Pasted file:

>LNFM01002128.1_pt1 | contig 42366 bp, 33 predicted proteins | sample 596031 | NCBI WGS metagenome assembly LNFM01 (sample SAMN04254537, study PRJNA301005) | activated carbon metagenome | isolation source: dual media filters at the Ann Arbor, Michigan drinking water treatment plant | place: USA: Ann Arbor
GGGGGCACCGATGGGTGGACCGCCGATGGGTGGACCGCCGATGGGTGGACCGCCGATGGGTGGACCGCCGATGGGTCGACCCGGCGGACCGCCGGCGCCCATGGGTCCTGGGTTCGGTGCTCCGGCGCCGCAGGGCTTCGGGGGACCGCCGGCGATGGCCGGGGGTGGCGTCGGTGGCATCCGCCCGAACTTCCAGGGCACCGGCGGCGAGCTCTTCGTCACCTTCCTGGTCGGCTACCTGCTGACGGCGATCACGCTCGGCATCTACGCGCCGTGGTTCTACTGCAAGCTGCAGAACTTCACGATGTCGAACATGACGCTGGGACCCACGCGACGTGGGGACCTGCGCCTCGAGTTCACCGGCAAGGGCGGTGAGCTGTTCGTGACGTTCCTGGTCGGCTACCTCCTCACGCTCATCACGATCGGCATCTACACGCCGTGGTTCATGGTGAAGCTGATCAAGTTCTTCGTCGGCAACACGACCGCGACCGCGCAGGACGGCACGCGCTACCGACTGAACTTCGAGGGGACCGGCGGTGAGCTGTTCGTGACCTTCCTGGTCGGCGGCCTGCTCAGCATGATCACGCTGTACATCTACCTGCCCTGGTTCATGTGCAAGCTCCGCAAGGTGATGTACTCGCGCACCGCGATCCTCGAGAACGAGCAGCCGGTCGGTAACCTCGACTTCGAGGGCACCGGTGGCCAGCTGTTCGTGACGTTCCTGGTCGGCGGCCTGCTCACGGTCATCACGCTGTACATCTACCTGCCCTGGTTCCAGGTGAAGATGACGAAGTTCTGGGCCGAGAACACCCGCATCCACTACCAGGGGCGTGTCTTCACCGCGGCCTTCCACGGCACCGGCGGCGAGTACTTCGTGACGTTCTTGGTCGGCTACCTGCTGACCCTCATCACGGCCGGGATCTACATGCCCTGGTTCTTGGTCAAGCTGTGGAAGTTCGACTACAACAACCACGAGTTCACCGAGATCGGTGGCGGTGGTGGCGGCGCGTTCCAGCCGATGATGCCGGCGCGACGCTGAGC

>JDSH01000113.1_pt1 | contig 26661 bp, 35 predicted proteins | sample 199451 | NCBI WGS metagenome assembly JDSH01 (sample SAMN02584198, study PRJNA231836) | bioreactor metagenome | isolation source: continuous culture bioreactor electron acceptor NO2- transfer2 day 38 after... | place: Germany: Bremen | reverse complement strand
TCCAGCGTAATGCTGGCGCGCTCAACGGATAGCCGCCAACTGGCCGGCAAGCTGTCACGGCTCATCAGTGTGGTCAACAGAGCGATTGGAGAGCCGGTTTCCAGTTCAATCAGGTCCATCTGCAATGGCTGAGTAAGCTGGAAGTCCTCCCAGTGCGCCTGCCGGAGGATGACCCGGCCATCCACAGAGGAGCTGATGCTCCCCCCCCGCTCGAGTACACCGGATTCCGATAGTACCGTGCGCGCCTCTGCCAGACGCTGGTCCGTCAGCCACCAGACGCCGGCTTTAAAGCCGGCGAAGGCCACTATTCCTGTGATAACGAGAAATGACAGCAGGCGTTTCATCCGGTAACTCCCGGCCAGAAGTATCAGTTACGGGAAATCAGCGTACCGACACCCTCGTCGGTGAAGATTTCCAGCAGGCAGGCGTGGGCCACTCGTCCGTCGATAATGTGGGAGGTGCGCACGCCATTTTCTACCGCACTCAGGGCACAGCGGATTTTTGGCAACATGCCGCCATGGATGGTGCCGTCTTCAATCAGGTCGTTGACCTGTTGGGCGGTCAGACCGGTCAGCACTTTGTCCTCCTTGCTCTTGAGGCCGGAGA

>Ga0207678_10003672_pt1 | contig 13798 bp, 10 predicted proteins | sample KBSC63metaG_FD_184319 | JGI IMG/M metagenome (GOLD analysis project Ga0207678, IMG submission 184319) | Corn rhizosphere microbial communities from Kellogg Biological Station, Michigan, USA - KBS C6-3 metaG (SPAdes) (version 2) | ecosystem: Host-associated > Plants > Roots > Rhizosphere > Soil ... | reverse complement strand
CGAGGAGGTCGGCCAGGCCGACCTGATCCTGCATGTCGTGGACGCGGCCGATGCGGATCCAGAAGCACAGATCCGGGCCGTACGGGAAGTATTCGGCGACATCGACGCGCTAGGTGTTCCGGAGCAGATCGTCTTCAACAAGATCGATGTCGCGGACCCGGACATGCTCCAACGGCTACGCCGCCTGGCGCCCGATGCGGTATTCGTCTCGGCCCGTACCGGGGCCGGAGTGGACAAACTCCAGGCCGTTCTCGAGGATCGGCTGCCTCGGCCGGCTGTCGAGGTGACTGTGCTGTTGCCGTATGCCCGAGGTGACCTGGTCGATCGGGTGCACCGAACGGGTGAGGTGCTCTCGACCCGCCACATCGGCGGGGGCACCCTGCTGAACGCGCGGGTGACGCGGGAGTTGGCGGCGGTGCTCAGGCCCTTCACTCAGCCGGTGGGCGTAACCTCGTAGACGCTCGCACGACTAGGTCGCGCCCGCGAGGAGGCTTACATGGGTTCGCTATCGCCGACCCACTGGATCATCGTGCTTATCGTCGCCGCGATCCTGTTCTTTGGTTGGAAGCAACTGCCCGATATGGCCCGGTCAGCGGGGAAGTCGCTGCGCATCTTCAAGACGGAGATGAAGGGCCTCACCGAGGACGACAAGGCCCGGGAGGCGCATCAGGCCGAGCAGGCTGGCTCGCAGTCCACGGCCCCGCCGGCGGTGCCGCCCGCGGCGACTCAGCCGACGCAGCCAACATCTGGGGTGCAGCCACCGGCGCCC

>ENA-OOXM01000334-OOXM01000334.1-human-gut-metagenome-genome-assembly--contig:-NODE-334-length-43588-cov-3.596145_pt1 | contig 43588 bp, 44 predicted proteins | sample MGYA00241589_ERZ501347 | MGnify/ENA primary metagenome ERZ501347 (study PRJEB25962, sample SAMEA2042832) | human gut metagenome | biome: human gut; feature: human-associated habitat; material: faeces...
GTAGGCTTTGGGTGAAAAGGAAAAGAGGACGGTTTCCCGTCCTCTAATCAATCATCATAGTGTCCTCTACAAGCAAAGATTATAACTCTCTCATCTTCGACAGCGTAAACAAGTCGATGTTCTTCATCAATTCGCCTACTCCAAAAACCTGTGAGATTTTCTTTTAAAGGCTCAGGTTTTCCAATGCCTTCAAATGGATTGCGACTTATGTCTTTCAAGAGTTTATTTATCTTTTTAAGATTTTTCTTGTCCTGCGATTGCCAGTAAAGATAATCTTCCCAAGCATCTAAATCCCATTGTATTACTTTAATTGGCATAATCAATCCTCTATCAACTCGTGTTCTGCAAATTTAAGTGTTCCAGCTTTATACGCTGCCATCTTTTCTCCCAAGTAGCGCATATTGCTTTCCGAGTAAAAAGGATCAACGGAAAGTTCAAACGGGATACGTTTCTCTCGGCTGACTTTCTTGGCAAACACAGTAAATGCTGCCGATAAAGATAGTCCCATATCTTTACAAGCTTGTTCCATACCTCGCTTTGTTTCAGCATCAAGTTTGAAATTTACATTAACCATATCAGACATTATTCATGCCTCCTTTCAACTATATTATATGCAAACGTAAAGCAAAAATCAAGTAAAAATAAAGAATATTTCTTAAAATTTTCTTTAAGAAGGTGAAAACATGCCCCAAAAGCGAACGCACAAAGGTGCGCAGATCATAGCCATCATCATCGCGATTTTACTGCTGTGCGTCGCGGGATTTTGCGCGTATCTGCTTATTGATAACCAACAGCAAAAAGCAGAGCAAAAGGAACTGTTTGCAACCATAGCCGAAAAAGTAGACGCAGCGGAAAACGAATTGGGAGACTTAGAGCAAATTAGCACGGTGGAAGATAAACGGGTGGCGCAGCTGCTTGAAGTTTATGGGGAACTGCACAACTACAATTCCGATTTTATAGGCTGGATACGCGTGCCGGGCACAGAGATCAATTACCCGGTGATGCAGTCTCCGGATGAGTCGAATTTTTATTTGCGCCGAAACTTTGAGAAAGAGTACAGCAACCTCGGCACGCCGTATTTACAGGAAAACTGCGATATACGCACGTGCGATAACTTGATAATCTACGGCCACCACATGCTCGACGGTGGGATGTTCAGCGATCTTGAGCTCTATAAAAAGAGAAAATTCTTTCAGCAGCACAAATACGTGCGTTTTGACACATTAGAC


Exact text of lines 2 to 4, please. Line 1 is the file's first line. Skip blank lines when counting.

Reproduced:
GGGGGCACCGATGGGTGGACCGCCGATGGGTGGACCGCCGATGGGTGGACCGCCGATGGGTGGACCGCCGATGGGTCGACCCGGCGGACCGCCGGCGCCCATGGGTCCTGGGTTCGGTGCTCCGGCGCCGCAGGGCTTCGGGGGACCGCCGGCGATGGCCGGGGGTGGCGTCGGTGGCATCCGCCCGAACTTCCAGGGCACCGGCGGCGAGCTCTTCGTCACCTTCCTGGTCGGCTACCTGCTGACGGCGATCACGCTCGGCATCTACGCGCCGTGGTTCTACTGCAAGCTGCAGAACTTCACGATGTCGAACATGACGCTGGGACCCACGCGACGTGGGGACCTGCGCCTCGAGTTCACCGGCAAGGGCGGTGAGCTGTTCGTGACGTTCCTGGTCGGCTACCTCCTCACGCTCATCACGATCGGCATCTACACGCCGTGGTTCATGGTGAAGCTGATCAAGTTCTTCGTCGGCAACACGACCGCGACCGCGCAGGACGGCACGCGCTACCGACTGAACTTCGAGGGGACCGGCGGTGAGCTGTTCGTGACCTTCCTGGTCGGCGGCCTGCTCAGCATGATCACGCTGTACATCTACCTGCCCTGGTTCATGTGCAAGCTCCGCAAGGTGATGTACTCGCGCACCGCGATCCTCGAGAACGAGCAGCCGGTCGGTAACCTCGACTTCGAGGGCACCGGTGGCCAGCTGTTCGTGACGTTCCTGGTCGGCGGCCTGCTCACGGTCATCACGCTGTACATCTACCTGCCCTGGTTCCAGGTGAAGATGACGAAGTTCTGGGCCGAGAACACCCGCATCCACTACCAGGGGCGTGTCTTCACCGCGGCCTTCCACGGCACCGGCGGCGAGTACTTCGTGACGTTCTTGGTCGGCTACCTGCTGACCCTCATCACGGCCGGGATCTACATGCCCTGGTTCTTGGTCAAGCTGTGGAAGTTCGACTACAACAACCACGAGTTCACCGAGATCGGTGGCGGTGGTGGCGGCGCGTTCCAGCCGATGATGCCGGCGCGACGCTGAGC

>JDSH01000113.1_pt1 | contig 26661 bp, 35 predicted proteins | sample 199451 | NCBI WGS metagenome assembly JDSH01 (sample SAMN02584198, study PRJNA231836) | bioreactor metagenome | isolation source: continuous culture bioreactor electron acceptor NO2- transfer2 day 38 after... | place: Germany: Bremen | reverse complement strand
TCCAGCGTAATGCTGGCGCGCTCAACGGATAGCCGCCAACTGGCCGGCAAGCTGTCACGGCTCATCAGTGTGGTCAACAGAGCGATTGGAGAGCCGGTTTCCAGTTCAATCAGGTCCATCTGCAATGGCTGAGTAAGCTGGAAGTCCTCCCAGTGCGCCTGCCGGAGGATGACCCGGCCATCCACAGAGGAGCTGATGCTCCCCCCCCGCTCGAGTACACCGGATTCCGATAGTACCGTGCGCGCCTCTGCCAGACGCTGGTCCGTCAGCCACCAGACGCCGGCTTTAAAGCCGGCGAAGGCCACTATTCCTGTGATAACGAGAAATGACAGCAGGCGTTTCATCCGGTAACTCCCGGCCAGAAGTATCAGTTACGGGAAATCAGCGTACCGACACCCTCGTCGGTGAAGATTTCCAGCAGGCAGGCGTGGGCCACTCGTCCGTCGATAATGTGGGAGGTGCGCACGCCATTTTCTACCGCACTCAGGGCACAGCGGATTTTTGGCAACATGCCGCCATGGATGGTGCCGTCTTCAATCAGGTCGTTGACCTGTTGGGCGGTCAGACCGGTCAGCACTTTGTCCTCCTTGCTCTTGAGGCCGGAGA